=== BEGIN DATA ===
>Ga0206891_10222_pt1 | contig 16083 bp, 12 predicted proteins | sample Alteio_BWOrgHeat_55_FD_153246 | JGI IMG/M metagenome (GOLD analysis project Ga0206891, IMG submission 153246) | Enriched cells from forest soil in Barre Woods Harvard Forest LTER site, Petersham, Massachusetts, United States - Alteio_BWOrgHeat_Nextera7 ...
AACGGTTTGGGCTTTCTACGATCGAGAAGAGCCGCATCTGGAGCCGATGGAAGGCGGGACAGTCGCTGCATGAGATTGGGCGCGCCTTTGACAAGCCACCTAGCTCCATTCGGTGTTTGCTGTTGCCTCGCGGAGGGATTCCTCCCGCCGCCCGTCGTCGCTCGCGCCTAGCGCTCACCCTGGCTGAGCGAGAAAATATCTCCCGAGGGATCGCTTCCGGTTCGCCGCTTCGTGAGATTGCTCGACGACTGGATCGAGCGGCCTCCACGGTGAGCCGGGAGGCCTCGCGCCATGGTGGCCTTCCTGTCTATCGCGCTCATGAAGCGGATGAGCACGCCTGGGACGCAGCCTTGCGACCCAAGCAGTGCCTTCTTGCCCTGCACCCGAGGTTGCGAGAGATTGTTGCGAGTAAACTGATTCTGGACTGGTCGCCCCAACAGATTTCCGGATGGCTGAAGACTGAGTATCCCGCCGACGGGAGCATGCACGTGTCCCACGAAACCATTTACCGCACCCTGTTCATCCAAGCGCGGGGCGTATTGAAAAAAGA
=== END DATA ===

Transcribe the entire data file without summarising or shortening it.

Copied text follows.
>Ga0206891_10222_pt1 | contig 16083 bp, 12 predicted proteins | sample Alteio_BWOrgHeat_55_FD_153246 | JGI IMG/M metagenome (GOLD analysis project Ga0206891, IMG submission 153246) | Enriched cells from forest soil in Barre Woods Harvard Forest LTER site, Petersham, Massachusetts, United States - Alteio_BWOrgHeat_Nextera7 ...
AACGGTTTGGGCTTTCTACGATCGAGAAGAGCCGCATCTGGAGCCGATGGAAGGCGGGACAGTCGCTGCATGAGATTGGGCGCGCCTTTGACAAGCCACCTAGCTCCATTCGGTGTTTGCTGTTGCCTCGCGGAGGGATTCCTCCCGCCGCCCGTCGTCGCTCGCGCCTAGCGCTCACCCTGGCTGAGCGAGAAAATATCTCCCGAGGGATCGCTTCCGGTTCGCCGCTTCGTGAGATTGCTCGACGACTGGATCGAGCGGCCTCCACGGTGAGCCGGGAGGCCTCGCGCCATGGTGGCCTTCCTGTCTATCGCGCTCATGAAGCGGATGAGCACGCCTGGGACGCAGCCTTGCGACCCAAGCAGTGCCTTCTTGCCCTGCACCCGAGGTTGCGAGAGATTGTTGCGAGTAAACTGATTCTGGACTGGTCGCCCCAACAGATTTCCGGATGGCTGAAGACTGAGTATCCCGCCGACGGGAGCATGCACGTGTCCCACGAAACCATTTACCGCACCCTGTTCATCCAAGCGCGGGGCGTATTGAAAAAAGA